Recently Telebrands had an inventors day in L.A. where one of the finalists had a auto-sifting fork. He was featured on the Today show and everyone laughed at his gadget. The forks were constructed from ultra tough chemical resistant polycarbonate and fiberglass. Now it turns out his forks are being used to sift the tarballs from the beaches and remove debris from the marshes. I'm glad he gets to laugh last. At least someone is benefiting from the destruction in the gulf, even if he didn't mean to. Visit www.tarballfork.com to see his invention.

Janet
3rd June, 2010 @ 06:41 am PDT

There are many things that will work but are they practical? What works is not the issue but what will do it quickly and efficiently is. The best way to clean it up is to use multiple ships that are large enough to carry huge centrifugal separators. In this way water is continually pump 24 hours a day in and continually spun while the oil is recovered. This problem is too vast to consider anything less.

As for plugging the casing - that is much easier. With the high pressure down there you a unique advantage. Nitrogen can be pressurized to make liquid nitrogen at 320 degrees below zero and dry ice which can be made at 75 to 120 degrees below zero. Since crude will freeze solid at 27 degrees below nitrogen should be considered as a safety back up for all wells because it could seal a well in seconds. I have tried to submit the directions to Horizon and no answer. I'm not sure if they really want to seal it or care about a leak.

donwine
9th June, 2010 @ 07:11 am PDT

BP is thinking small. The containment box did not work because they put to small of a pipe out of it. You can't put the flow from a 21-inch pipe into a 6-inch pipe without a lot of back-pressure. It would have been much harder for ice to plug the big pipe.

Then they tried a four-inch siphoning tube, it worked, but it could collect only a fraction of the leaking oil - 5,000 barrels a day at best. Again, to small.

Now the top cap vents can't be closed because the riser pipe is to small, causes too much back-pressure.

Put a bigger then 21 inches pipe on the BOP, the oil will float up even if you get some methane crystals.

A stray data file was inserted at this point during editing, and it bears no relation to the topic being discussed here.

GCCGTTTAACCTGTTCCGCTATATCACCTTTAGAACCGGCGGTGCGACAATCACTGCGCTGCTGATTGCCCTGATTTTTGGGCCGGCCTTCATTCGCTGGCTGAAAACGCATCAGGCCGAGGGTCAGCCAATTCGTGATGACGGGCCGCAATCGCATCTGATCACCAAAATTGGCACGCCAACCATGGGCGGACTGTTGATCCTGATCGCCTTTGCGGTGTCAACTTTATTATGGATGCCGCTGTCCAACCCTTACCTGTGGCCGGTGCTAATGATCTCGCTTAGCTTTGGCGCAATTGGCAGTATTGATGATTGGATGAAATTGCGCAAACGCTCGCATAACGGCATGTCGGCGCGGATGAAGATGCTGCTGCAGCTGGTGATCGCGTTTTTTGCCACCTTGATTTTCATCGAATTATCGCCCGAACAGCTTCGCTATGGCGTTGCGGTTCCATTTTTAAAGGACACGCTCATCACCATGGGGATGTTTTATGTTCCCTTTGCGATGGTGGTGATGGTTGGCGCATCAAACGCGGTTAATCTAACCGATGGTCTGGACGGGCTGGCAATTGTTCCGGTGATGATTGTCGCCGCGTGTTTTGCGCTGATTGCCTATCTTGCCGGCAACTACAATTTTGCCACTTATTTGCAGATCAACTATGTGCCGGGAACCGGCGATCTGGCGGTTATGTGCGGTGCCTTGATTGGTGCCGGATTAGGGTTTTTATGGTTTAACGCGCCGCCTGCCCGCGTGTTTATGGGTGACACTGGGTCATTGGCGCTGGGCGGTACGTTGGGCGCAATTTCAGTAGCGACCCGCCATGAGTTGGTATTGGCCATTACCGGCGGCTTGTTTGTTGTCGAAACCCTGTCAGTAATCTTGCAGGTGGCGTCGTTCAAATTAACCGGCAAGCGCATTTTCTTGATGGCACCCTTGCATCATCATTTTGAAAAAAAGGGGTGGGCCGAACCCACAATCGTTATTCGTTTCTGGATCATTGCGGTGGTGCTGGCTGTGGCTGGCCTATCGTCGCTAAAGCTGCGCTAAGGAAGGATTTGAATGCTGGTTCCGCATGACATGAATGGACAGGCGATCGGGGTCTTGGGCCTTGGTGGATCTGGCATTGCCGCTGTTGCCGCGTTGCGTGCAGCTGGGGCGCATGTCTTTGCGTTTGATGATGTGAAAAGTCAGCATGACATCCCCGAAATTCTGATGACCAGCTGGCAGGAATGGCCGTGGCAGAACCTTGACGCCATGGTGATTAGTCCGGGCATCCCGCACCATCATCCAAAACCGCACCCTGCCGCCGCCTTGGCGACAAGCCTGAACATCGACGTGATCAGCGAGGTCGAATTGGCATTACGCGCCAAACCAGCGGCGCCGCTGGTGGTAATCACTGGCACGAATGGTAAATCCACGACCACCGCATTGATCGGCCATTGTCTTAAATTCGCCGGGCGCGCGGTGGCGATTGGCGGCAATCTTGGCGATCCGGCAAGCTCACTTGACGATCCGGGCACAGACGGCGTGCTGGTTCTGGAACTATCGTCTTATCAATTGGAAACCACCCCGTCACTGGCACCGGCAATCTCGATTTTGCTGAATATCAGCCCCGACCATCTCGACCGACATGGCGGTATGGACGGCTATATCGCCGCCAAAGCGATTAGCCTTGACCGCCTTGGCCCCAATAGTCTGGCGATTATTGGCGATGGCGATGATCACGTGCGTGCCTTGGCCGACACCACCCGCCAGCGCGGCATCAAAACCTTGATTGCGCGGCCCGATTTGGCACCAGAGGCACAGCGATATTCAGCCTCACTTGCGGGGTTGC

Someone suggested a shower curtain. That mite work, if you attached it a large ring big enough to go around the BOP and all the way to the bottom, it could contain and direct the oil to the surface where it could be pumped off. A 30 ft or bigger round curtain like pipe would have very little back-pressure and would allow the oil to float up to the surface. Attaching it to a large round float would allow it to survive if the ship had to leave due to hi winds.

jocco
9th June, 2010 @ 02:57 pm PDT

Supertankers are being proposed as a oil spill clean up device. The supertankers on board valve system will separate the oil from the water and then tanker will deposit the oil in onshore facilities. This is being suggested as proven technology by a former Shell Oil President.

So what is the problem.

The problem is that the government via President Obama wants to fight the oil!

Listen to the oval office speech. His advisor states they are ruling out the use of supertankers.

Yet according to the President we are at war with the oil spill. Don't rule out the big guns until you've tried them and maybe you will just win that war; try the supertanker method.

Contact your state representative and tell them to get after it and employ the items that will clean up the mess now! If they choose not to you can clean up the mess in November, "use your vote!"

Facebook User
17th June, 2010 @ 02:21 pm PDT

Excellent article!

All is NOT lost .. MICROBES to the rescue!

Please join this Facebook group: "Bioremediation Via MICROBES Can Clean The Oil Spill!" at http://bit.ly/d8l5gI to learn about OIL-EATING MICROBES & bioremediation. There are many companies out there that specialize in releasing oil-eating microbes into the ocean or onto land that can clean up oil in a matter of weeks and months. This technology is called 'bioremediation'. This Facebook group has an information-packed list (click the INFO TAB) which contains a diverse choice of the world's best bioremediation companies, including detailed information, media sources and all the contact info the Gulf Coast community will need to bring oil-eating microbe technology to their coastlines.

We can't wait around for 'big government' to do it .. it'll never happen. We have to do it ourselves. You can make a difference in saving an ecosystem, innocent wildlife and even a local economy.

cssninja
17th June, 2010 @ 09:18 pm PDT

Another method for cleaning up the Gulf:

http://oilcage.tomjfisher.com/

Tom Fisher
9th July, 2010 @ 07:06 am PDT

What you all moaning about?, America wanted more oil and BP gave it to them, even put it in a handy reusable container ... the sea, just reverse your Humvee up and enjoy all the free oil.

Oh and it will all be gone in a wee while, but you'll still want more and more oil so it will happen again and again.

Stephen O'shea
10th July, 2010 @ 03:58 pm PDT
Post a Comment

Login with your gizmag account:

Or Login with Facebook:


Related Articles
Looking for something? Search our 29,854 articles
Recent popular articles in Environment
Product Comparisons